You have to understand the precedent that if we’re going to be fair to both genders. This precedent basically sets that if some person hates Mexicans and can’t figure out that I’m Mexican and we have sex and he later finds out that I’m Mexican, he can accuse me of rape for deceiving him (by omission) into thinking I was white.

    As an actual rape and sexual assault victim, its hard to have sympathy for someone who lied about not giving consent (she did) and claimed to have been forced to do the physical act against her will when she did it willingly. Then she wants to claim it was rape because of deception after lying about giving consent. [Rape by deception is supposed to be about, eg hey you agree to have vaginal sex with one man, and instead there are other people secretly watching or being videotaped, you did not agree to that. You consented to an act under certain circumstances and you did not consent to what actually happened. There is court precedence for this.]

    Is it immoral and unethical to lie about who you are to have sex? Definitely and it sucks but if we’re going to start jailing people for having sex when someone thinks they are another race, we’re going to put minorities in even more in a difficult position b/c we’re likely to be the ones thrown in jail if not identifying or lying about your race is the only factor you need to be charged for rape.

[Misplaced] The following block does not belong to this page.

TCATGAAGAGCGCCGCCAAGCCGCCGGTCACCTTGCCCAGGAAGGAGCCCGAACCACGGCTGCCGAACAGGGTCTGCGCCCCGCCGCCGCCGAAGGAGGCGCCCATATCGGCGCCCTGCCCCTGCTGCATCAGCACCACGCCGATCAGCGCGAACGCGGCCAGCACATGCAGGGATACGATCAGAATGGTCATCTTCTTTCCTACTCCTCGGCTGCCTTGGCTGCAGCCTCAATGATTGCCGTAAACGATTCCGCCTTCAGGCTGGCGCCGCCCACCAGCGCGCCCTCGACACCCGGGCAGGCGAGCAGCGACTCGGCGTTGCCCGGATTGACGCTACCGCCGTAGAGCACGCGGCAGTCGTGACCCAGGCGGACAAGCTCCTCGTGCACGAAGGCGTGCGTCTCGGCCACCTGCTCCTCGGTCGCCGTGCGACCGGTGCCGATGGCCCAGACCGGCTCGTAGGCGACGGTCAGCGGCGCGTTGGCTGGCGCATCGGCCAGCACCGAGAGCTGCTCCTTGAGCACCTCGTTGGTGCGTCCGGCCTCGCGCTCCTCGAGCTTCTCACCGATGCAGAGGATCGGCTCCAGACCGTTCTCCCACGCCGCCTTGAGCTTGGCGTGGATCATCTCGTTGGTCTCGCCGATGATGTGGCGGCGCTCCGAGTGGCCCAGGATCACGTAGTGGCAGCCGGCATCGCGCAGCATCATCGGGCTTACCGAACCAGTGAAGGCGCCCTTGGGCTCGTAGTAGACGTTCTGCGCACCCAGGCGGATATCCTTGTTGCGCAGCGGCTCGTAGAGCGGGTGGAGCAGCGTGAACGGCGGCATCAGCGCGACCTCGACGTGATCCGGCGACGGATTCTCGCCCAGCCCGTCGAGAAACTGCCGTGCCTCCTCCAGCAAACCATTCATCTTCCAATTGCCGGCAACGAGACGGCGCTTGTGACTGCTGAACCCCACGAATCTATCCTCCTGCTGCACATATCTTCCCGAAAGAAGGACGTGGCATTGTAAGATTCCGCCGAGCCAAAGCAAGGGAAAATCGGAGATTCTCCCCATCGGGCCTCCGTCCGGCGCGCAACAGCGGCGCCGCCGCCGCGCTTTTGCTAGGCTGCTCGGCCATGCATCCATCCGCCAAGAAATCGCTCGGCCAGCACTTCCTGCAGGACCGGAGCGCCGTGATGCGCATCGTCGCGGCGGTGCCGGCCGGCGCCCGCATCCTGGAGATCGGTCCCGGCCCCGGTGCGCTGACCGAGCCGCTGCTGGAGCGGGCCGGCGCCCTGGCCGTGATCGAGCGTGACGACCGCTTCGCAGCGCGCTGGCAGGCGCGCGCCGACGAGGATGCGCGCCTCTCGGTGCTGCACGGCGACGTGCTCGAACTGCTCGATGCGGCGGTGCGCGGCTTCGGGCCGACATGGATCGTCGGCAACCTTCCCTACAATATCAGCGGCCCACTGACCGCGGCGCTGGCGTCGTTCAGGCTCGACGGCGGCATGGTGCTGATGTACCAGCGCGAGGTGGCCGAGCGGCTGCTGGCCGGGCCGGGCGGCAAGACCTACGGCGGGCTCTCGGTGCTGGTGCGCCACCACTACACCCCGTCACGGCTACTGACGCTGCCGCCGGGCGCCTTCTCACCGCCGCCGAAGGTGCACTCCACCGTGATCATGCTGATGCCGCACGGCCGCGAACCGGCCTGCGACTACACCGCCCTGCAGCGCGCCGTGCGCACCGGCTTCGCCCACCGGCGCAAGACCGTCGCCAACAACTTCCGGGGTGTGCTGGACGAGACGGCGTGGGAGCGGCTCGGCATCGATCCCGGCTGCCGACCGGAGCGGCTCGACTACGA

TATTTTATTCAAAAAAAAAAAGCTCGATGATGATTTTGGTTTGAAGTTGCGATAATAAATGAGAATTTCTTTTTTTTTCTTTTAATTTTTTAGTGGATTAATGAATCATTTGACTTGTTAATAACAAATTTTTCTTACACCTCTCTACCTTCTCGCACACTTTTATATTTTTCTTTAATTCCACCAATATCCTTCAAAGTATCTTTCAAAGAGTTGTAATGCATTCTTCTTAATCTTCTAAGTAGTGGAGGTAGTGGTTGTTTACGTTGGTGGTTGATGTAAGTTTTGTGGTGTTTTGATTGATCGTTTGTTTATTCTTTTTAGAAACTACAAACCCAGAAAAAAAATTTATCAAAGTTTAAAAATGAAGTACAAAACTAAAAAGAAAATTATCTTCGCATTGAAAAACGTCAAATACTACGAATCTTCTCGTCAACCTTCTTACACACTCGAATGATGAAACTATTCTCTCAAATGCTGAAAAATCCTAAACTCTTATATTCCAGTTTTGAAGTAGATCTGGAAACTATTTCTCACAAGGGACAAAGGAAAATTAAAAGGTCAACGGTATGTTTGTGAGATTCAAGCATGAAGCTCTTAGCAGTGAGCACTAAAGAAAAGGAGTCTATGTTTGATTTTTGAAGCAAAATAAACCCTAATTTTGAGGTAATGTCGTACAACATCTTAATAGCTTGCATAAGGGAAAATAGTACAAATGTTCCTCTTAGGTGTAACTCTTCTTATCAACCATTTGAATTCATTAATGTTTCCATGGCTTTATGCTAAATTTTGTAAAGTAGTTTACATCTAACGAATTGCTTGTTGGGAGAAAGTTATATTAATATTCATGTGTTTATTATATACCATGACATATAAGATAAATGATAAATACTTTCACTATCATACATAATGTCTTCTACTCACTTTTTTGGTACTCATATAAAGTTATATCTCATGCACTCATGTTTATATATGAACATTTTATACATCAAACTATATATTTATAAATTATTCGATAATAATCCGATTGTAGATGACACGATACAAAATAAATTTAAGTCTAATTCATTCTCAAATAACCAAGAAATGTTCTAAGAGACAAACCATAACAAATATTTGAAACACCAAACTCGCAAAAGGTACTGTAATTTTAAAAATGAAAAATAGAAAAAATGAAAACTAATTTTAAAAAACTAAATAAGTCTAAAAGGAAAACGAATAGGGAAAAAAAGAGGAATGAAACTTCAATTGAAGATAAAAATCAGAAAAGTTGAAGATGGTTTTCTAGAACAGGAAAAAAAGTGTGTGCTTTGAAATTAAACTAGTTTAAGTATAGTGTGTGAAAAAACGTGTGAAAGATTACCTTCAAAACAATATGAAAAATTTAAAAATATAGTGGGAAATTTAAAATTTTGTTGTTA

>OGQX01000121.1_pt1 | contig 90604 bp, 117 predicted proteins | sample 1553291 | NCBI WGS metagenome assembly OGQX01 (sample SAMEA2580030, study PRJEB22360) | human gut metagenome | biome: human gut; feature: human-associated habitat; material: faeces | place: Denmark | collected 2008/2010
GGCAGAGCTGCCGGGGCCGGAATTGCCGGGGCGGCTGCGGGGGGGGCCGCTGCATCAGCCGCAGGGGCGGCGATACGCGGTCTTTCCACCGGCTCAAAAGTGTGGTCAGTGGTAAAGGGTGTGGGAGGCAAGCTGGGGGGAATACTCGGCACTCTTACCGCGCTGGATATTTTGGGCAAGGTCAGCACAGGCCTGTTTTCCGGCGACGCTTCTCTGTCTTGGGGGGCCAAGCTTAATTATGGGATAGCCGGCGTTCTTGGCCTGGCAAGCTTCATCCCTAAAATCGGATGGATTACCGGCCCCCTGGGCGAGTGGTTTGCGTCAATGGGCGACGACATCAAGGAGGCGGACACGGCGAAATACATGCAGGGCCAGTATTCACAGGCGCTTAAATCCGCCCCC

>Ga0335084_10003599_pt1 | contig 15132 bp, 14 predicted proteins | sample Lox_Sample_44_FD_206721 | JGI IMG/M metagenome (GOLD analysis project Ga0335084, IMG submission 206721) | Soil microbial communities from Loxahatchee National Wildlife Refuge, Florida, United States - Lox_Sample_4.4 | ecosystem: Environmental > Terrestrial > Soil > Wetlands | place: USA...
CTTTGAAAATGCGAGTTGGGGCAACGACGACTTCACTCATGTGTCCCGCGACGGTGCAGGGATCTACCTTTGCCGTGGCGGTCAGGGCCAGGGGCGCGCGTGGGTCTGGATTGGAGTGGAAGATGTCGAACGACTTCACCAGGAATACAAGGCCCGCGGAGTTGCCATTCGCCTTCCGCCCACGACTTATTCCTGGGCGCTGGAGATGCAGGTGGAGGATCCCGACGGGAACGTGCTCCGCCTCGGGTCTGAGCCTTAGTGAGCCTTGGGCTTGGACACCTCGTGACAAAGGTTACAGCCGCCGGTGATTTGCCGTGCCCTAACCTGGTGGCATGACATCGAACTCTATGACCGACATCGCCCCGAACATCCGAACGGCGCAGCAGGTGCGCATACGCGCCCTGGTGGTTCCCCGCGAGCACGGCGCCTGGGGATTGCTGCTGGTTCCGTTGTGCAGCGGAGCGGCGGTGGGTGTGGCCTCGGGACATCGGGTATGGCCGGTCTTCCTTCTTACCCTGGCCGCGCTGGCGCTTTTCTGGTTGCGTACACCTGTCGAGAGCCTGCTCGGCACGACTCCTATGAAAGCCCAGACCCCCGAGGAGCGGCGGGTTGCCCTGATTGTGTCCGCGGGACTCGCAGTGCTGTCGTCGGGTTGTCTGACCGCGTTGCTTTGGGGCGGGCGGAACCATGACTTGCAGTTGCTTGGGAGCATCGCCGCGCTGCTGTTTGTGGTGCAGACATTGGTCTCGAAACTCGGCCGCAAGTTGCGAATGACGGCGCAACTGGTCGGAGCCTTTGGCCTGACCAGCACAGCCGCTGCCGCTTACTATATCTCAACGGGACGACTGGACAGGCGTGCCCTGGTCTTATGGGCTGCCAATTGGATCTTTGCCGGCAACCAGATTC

If she’s racist, she is free to not sleep with people of other races, its just not the law’s job to help her enforce this is if she was deceived. [Someone mentioned, otherwise this also sets a precedent that every married person who lied about being married, you could accuse them of rape if you find out they lied later].

    For those of us who work so hard to get rape [sexual assault or sexual acts without consent] to be taken seriously, it is difficult to see the word rape being used to basically punish for someone who regretted sex that she had.

      • Mara Alyse
      • July 26th, 2010

      Just to clarify: I happen to think the only legitimate argument against this conviction is that he could have been civilly sued for fraud and that would have been a more appropriate response. It just seemed to me that some people (although obviously not all, and I think this comment discussion brought out the people who were generally NOT in this group) were SO quick to judge without really thinking about it. When we do that, it seems like we fall back into victim blaming patterns, which means we’re not having a real discussion.

      At any rate, I think I agree with you and a number of other people who commented: she had sex consensually and therefore, it is not rape. I agree with you and Jeremy (I think) that a civil suit (you said fraud, which would make sense) would have been more appropriate.